What can we learn from the geopolitics of climate change?

What can we learn from the geopolitics of climate change?


Last month, the Federation of European Risk Managers (FERMA) published the results of its annual survey of risk managers across its member states. Predictably, geopolitics and climate change are two of the five top risks for CEO’s. This is hardly surprising, as both appear almost daily in the news under these broad themes:

  • Weather-related events, such as fires and flooding across the world, and their tragic consequences.
  • Political announcements, such as the UK Prime Minister's statement on 20 September effectively making a U-turn on net-zero pledges, and the decision to open up a North Sea oilfield.
  • Activism, events and conferences, such as protests, and Climate Week NYC, held in parallel with the United Nations General Assembly

As individuals, employees and leaders, we all have our part to play in tackling climate change – and we all have our priorities. For the victims of weather-related events in places such as Greece and Libya, rebuilding their lives is a priority. They are emerging from a crisis. For the British electorate, managing the cost-of-living crisis is their priority. For activists and policymakers, ensuring policies are in place to slow down and reduce carbon emissions, and meet targets are their priorities.

One thing I have learned over the years working with controversial subject matter and a compelling need for change, all those involved – directly or indirectly – need to be part of the solution. Where there are competing priorities, there are invariably conflicting opinions, agendas and sensitivities. This I learned when I lived and worked in post-conflict countries. However, I also learned that to move forward and bring together conflicting opinions, combined with actions and compliance, all parties must come together with a solution. In the post-conflict context, this is been self-sustaining peace.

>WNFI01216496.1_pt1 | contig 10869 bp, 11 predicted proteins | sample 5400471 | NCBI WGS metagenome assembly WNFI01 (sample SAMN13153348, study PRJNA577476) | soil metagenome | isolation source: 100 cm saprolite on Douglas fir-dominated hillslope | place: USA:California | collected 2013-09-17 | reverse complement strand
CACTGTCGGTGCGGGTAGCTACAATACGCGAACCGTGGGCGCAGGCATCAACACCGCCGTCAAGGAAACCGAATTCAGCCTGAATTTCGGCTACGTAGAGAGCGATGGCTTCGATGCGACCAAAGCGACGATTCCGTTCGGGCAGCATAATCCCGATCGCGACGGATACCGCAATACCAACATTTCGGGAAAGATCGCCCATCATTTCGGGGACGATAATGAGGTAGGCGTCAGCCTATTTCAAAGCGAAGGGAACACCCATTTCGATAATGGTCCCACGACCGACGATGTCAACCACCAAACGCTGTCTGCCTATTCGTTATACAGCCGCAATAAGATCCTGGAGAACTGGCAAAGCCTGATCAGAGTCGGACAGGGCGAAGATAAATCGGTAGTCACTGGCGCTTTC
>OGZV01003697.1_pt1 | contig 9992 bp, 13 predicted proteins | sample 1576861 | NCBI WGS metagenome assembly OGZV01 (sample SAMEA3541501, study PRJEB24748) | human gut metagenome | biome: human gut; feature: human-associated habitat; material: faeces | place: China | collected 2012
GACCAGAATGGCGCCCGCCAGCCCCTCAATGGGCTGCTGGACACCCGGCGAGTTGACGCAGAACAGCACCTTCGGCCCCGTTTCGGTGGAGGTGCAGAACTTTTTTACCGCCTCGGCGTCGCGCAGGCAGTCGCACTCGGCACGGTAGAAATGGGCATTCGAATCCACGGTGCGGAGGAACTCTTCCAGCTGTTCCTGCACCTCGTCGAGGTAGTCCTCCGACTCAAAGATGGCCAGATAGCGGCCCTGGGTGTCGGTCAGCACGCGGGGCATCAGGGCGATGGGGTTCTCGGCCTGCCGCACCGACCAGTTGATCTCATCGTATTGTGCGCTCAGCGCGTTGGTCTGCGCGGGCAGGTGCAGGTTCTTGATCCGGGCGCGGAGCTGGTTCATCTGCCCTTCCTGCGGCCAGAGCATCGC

In the case of Climate Change, it is, as we all know, a tough nut to bring absolute consensus and commitment among countries across the planet with the solutions. Whilst many countries are taking the lead with the charge towards reaching net zero, there are equally as many blaming those countries for causing it. Both geopolitically and environmentally, it is one of the biggest challenges we face. Even the United Nations (UN) member states, the largest geopolitical organisation, are rather less united on the whole subject of the path towards achieving net zero.

The UN-hosted Conference of Parties (COP) has been the platform for bringing together opinions on resolving the consequences of climate change, combined with actions and compliance. However, COP27 last year had mixed results, with geopolitics reported as undermining successful outcomes, among other blockages. And with COP 28 just a few weeks away, we are already seeing similar headlines. Parties seem to be drifting apart, not coming together.

In issues escalation and crisis management, this too is not unusual and is often the biggest challenge to those managing the parties – drift and lack of consensus. Competing priorities and different opinions, and in many cases, cross-border or cultural considerations all contribute to this. However, there are three approaches we should all understand when addressing such challenges in issues and crisis management:

Understand the problem, cause and effect